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Erectile dysfunction guidance 'discriminatory'

By Lilian Anekwe

GPs are demanding a change in Government guidance on erectile dysfunction medication to allow men access to a new once-daily treatment on the NHS.

Practices are braced for a rush of patients requesting regular treatment with erectile dysfunction medication after the drug tadalafil gained a license in once-daily form.

The new treatment method is likely to prove popular because of the spontaneity it allows, but poses problems for the current rules on access to erectile dysfunction medication.

Currently only 15% of patients, with one of 12 conditions, are entitled to free NHS treatment, and Department of Health guidance from 1999 recommends GP should not prescribe for more than one use a week.

Professor Mike Kirby, a former GPSI in urology and visiting professor at the University of Hertfordshire, said the restriction was ‘discriminatory'.

‘I do not think it's right to keep free treatment restricted full stop, and it's a great shame that it has not been reviewed.'

Dr Patrick Wright, a GPSI in erectile dysfunction in Durham, said: ‘It seems strange a mildly diabetic patient treated by diet alone is entitled but a very ill chap with cardiovascular disease is not.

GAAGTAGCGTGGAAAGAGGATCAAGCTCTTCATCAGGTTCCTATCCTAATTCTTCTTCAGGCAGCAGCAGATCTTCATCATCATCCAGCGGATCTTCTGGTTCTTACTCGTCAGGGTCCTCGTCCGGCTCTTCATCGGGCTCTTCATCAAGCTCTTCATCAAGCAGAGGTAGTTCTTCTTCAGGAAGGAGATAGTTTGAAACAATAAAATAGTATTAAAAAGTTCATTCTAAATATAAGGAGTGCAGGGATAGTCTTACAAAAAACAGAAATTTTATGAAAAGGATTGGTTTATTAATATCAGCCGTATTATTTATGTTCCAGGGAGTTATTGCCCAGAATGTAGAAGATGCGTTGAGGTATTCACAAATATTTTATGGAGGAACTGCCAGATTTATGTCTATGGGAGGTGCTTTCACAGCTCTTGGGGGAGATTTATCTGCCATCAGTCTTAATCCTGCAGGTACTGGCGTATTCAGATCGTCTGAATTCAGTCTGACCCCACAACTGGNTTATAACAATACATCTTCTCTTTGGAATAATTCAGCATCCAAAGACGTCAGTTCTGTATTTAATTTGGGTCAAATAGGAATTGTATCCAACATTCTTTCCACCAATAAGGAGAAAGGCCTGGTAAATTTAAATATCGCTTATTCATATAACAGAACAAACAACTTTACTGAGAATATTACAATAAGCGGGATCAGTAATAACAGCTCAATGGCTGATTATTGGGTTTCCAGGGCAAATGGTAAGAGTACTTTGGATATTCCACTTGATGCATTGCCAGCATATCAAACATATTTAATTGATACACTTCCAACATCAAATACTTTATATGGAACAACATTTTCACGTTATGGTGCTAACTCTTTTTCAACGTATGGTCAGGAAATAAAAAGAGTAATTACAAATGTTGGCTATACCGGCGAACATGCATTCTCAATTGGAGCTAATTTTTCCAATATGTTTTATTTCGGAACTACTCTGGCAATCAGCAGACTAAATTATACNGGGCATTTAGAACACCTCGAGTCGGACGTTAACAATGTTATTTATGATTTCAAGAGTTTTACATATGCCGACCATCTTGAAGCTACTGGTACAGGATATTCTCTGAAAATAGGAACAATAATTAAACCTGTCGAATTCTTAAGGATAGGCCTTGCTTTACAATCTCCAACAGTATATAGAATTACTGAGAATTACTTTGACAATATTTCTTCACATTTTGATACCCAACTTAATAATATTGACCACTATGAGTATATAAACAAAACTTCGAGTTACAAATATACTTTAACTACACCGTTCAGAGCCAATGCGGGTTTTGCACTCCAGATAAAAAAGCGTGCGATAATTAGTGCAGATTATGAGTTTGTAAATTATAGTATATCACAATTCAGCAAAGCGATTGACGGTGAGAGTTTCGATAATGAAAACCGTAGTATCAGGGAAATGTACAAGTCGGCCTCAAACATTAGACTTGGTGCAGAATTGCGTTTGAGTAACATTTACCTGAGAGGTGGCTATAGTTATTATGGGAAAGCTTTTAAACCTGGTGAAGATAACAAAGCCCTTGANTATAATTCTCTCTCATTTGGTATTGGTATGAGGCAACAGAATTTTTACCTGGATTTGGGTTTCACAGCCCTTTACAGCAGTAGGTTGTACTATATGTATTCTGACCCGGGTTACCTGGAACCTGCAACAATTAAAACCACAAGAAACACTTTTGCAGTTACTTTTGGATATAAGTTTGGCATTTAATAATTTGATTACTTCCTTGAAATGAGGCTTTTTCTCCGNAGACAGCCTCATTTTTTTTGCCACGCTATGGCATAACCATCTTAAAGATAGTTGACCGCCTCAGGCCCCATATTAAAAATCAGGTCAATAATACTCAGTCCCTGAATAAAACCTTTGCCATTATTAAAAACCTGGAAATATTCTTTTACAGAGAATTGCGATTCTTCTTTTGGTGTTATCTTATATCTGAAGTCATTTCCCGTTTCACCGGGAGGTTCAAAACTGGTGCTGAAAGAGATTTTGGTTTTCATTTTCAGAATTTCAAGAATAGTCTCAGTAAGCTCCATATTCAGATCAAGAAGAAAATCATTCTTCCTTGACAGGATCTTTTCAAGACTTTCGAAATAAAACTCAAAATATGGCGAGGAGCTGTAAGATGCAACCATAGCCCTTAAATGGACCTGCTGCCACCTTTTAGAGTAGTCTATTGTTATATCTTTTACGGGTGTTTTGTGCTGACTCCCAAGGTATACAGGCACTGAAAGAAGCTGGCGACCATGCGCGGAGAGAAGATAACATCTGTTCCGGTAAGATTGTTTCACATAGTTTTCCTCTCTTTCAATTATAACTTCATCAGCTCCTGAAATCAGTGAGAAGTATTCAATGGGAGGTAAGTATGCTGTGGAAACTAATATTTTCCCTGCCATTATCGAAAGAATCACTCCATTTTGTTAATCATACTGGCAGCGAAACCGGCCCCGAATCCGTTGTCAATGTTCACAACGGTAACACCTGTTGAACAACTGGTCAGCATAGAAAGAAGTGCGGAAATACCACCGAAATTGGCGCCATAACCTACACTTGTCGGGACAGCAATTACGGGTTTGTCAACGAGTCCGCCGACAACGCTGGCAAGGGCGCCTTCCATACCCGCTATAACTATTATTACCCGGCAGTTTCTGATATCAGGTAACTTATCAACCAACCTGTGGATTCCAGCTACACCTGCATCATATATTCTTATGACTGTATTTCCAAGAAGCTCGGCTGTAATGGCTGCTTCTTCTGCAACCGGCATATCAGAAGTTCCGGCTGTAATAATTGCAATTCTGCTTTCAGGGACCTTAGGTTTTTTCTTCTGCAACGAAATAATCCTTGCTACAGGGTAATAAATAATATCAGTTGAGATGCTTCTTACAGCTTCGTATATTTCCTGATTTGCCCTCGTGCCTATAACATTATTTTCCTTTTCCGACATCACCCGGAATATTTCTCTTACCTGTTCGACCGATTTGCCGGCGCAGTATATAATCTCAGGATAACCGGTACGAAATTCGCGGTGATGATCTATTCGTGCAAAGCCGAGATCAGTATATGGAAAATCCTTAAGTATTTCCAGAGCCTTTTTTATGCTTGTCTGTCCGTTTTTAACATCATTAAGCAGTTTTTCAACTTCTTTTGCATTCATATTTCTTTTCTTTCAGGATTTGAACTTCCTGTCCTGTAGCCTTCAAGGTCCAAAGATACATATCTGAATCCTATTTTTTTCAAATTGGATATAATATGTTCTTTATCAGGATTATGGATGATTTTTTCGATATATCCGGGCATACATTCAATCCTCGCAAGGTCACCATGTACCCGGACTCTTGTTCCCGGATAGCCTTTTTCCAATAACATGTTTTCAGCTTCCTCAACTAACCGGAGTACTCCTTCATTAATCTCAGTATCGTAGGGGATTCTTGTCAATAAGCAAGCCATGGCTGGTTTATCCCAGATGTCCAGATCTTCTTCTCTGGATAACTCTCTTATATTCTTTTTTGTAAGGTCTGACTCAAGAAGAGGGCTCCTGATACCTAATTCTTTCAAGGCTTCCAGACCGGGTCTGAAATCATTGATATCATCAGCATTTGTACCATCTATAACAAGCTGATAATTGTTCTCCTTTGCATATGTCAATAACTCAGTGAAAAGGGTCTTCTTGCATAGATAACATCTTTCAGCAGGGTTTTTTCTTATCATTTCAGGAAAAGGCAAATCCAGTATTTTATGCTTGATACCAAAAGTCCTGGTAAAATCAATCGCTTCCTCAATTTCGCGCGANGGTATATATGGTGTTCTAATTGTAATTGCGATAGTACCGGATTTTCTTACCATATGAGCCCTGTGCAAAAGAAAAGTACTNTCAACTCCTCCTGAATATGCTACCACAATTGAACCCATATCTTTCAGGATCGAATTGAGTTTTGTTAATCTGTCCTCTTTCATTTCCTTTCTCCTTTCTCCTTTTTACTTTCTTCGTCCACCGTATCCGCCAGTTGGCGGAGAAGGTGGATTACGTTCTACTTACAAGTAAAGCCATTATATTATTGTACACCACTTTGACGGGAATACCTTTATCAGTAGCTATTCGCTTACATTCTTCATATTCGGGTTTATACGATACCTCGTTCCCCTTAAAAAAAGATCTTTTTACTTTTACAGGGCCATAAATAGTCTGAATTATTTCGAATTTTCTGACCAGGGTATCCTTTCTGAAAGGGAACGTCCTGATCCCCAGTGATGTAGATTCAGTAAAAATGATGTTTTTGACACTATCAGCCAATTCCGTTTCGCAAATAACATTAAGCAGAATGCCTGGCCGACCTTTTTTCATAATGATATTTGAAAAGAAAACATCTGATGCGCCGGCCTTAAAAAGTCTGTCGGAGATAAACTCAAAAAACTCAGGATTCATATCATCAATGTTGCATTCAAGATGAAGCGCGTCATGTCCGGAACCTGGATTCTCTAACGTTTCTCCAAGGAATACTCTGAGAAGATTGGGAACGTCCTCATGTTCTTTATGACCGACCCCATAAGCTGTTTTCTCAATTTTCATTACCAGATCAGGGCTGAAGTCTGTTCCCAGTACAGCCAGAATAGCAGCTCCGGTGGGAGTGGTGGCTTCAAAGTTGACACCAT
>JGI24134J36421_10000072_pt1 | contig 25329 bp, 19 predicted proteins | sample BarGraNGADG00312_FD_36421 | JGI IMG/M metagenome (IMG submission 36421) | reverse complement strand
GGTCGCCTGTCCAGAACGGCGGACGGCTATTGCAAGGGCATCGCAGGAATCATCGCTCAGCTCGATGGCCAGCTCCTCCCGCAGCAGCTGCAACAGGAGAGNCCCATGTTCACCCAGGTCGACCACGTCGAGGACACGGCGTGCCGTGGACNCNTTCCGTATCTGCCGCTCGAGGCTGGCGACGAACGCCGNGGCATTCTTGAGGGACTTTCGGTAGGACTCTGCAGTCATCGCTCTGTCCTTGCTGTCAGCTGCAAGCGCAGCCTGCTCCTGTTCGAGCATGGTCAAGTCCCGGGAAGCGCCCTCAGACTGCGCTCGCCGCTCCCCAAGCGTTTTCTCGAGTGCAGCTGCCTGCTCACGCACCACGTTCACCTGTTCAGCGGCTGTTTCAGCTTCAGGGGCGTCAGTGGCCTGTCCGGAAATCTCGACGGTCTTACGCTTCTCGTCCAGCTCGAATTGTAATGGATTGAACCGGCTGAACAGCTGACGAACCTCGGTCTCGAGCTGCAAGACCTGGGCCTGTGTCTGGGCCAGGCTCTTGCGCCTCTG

‘There are also still postcode lotteries in the psychological services available for men with anxiety and depression and difficulties in relationships,' he added.

Professor Kirby encouraged GPs to use their clinical judgement: ‘For some men it may be helpful to take a daily dose. But the average for men of the age who commonly have erectile dysfunction is a few times a month.'

A Department of Health spokesperson said: 'The Department's guidance on treatment for impotence recommends that one treatment per week will be appropriate for most patients being treated for erectile dysfunction.

'However, the guidance also states that the frequency of treatment needs to be considered on a case by case basis - meaning that if a doctor considers, in his or her clinical judgement, that more than one treatment per week is appropriate they should prescribe this.'

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